The pandemic impacted us in many unexpected ways – one of which was purchasing habits. The closure of non-essential retail stores forced people to shop online more, leading to ecommerce sales hitting a 13-year high in 2020, according to IMRG Capgemini statistics.
While this was good news for retailers, the sudden rise in online orders created a major logistical headache for local authority waste management teams.
Recycling volumes increased by 25% year-on-year, driven by leftover cardboard packaging from online deliveries. Crews struggled to keep pace with kerbside recycling collections – particularly with social distancing rules in place – and many councils needed to divert collections to different materials recycling facilities (MRFs) as their usual plants reached capacity.
While we’re hoping operational restrictions will ease over the coming months, ecommerce adoption is unlikely to slow. With online sales predicted to progress at a compound annual growth rate (CAGR) of 17.2% for five years, waste management teams need to tackle the threat of ‘cardboard chaos’ head-on.
Driving long-term change
As recycling volumes continue to rise, visibility and strategic choice are critical to success. However, many local authority waste management departments don’t currently have the technology to make informed decisions.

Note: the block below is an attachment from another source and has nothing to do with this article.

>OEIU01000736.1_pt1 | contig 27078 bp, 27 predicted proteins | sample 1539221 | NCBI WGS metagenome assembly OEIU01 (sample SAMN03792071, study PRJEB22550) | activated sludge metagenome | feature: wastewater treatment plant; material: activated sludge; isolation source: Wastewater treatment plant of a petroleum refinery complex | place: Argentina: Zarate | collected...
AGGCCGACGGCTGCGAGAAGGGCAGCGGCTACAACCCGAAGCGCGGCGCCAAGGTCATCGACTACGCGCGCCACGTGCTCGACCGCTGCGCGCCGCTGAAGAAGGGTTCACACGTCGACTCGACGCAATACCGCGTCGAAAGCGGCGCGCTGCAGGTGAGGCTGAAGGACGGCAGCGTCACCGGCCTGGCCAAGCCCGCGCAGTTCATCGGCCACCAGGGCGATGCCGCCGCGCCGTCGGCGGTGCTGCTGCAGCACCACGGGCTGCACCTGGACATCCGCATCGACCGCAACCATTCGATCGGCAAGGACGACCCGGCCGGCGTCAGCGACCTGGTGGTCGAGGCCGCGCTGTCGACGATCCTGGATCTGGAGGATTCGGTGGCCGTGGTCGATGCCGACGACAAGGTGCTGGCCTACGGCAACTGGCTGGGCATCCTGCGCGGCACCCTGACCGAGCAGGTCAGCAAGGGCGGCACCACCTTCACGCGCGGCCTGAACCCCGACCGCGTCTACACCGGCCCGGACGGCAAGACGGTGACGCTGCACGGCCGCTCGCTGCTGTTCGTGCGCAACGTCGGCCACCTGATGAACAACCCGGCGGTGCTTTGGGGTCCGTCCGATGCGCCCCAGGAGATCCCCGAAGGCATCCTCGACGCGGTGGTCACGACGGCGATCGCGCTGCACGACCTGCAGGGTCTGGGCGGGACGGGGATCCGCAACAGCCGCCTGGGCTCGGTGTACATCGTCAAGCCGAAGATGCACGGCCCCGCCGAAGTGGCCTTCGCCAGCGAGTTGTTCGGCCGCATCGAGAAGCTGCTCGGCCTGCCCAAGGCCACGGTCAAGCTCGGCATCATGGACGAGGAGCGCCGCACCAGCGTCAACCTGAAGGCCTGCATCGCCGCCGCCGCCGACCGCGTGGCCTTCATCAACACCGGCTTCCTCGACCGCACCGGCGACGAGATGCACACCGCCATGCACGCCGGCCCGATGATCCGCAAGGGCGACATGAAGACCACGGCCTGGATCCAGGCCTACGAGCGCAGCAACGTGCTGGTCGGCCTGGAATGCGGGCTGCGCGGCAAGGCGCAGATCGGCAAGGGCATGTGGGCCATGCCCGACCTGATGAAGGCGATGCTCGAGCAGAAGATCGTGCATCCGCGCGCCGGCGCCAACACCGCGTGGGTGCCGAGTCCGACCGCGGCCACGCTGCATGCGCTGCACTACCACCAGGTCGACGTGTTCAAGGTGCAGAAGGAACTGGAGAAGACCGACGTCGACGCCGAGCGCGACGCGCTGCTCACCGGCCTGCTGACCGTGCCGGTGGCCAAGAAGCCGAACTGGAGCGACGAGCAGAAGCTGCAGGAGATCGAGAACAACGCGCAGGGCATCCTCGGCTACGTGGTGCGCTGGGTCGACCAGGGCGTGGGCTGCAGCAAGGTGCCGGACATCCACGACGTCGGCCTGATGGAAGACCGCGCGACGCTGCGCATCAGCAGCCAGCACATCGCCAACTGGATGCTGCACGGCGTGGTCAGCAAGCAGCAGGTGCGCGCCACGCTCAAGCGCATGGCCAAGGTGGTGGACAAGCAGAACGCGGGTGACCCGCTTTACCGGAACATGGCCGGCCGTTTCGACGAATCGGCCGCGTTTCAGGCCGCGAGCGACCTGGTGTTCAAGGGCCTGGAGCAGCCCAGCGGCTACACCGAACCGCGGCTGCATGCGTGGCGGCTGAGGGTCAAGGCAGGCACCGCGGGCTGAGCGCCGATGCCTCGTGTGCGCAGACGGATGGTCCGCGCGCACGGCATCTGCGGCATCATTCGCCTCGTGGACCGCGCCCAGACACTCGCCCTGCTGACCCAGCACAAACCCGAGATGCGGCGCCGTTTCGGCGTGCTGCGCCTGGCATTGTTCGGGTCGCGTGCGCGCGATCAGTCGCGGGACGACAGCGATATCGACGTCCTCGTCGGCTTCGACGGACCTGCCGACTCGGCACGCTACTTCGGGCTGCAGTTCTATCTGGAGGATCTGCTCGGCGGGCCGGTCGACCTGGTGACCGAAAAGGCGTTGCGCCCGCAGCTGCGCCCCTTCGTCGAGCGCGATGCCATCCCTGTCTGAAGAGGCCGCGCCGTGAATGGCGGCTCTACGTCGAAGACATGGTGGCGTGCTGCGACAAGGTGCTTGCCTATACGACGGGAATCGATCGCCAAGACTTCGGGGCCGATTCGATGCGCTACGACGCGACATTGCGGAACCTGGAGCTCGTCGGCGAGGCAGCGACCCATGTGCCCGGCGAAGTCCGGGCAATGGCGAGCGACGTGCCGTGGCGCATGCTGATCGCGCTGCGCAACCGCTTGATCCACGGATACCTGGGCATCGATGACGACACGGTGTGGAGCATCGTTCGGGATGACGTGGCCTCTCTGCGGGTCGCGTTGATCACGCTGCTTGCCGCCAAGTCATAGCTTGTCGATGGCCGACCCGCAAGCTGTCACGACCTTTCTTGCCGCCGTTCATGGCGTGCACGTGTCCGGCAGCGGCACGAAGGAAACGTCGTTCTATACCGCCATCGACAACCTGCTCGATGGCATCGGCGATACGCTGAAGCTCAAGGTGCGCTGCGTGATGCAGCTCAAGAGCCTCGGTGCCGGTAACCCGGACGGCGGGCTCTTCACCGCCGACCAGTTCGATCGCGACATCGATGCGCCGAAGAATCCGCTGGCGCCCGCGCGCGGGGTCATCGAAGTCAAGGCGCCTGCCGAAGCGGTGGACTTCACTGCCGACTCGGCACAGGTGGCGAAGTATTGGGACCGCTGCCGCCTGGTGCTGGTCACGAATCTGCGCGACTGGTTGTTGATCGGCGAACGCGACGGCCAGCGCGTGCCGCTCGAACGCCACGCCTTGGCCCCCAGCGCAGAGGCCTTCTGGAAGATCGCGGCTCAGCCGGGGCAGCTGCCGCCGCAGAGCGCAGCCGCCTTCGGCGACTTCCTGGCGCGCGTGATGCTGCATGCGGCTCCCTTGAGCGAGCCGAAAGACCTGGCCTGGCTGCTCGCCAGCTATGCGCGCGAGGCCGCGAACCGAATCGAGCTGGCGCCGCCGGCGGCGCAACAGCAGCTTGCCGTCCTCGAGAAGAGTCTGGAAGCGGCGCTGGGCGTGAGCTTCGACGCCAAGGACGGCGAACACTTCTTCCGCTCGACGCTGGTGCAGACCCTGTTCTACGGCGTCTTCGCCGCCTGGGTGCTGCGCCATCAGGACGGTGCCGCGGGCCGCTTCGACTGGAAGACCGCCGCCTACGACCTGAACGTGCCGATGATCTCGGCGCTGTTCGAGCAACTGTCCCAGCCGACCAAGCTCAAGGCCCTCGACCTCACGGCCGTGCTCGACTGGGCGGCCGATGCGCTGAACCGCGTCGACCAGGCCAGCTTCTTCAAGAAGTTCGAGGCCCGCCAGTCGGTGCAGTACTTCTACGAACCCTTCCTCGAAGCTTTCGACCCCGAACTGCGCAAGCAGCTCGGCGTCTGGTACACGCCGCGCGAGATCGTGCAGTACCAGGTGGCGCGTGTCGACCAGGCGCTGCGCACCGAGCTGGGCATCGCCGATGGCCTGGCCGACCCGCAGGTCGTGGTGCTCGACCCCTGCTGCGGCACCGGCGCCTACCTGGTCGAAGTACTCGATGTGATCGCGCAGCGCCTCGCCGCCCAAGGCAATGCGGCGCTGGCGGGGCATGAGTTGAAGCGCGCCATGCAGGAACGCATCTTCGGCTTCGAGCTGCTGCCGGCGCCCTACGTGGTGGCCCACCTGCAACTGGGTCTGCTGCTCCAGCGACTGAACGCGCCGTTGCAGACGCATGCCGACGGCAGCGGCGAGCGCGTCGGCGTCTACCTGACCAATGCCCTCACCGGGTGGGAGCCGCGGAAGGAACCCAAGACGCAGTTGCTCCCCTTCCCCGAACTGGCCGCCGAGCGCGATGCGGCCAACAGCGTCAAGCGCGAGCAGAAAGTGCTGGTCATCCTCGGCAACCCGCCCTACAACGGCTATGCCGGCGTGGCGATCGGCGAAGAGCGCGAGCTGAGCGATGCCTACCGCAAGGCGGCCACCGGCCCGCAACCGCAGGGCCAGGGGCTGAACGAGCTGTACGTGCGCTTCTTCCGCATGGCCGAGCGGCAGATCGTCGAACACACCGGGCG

Spreadsheets and legacy software might provide historic data, but it’s not easy to see what is happening in the moment and make responsive decisions.For long-term improvements, councils need to invest in municipal waste management technology that can create digital workflows based on real-time information around collection requirements.
Web-based waste management software also tightens communication between office-based staff and collection crews, to improve local services. For example, central team members can create ad-hoc round sheets in response to community feedback, while refuse collectors can use mobile in-cab technology to report any issues they encounter along their route.
Seeing exactly what’s happening each day, and optimising processes around requirements, is the most straightforward way to stop small issues disrupting overall standards.
A platform for agile progress
Cardboard recycling is a pertinent example of how quickly the demands on local authorities can change. The key to dealing with these evolving patterns is not to look at them in isolation, but to put in a framework that encourages quick reactions and sustainable enhancement.
By investing in agile waste management software, council waste management staff will have the tools to deal with today’s cardboard chaos plus other, unforeseen challenges that develop in future.
Over 100 hundred UK local authorities are already using Whitespace work management software to create agile, effective waste management systems. To find out more, get in touch: email@example.com.
Opinions expressed in this blog belong to the blogger and not necessarily to LARAC